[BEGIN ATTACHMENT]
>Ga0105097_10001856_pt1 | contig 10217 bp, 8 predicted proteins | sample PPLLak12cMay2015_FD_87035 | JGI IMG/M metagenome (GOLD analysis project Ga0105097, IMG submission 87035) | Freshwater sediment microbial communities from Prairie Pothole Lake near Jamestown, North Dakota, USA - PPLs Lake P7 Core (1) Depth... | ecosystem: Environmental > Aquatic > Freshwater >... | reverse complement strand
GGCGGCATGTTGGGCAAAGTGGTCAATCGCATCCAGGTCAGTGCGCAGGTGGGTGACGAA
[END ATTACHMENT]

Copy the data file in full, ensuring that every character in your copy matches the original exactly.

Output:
>Ga0105097_10001856_pt1 | contig 10217 bp, 8 predicted proteins | sample PPLLak12cMay2015_FD_87035 | JGI IMG/M metagenome (GOLD analysis project Ga0105097, IMG submission 87035) | Freshwater sediment microbial communities from Prairie Pothole Lake near Jamestown, North Dakota, USA - PPLs Lake P7 Core (1) Depth... | ecosystem: Environmental > Aquatic > Freshwater >... | reverse complement strand
GGCGGCATGTTGGGCAAAGTGGTCAATCGCATCCAGGTCAGTGCGCAGGTGGGTGACGAA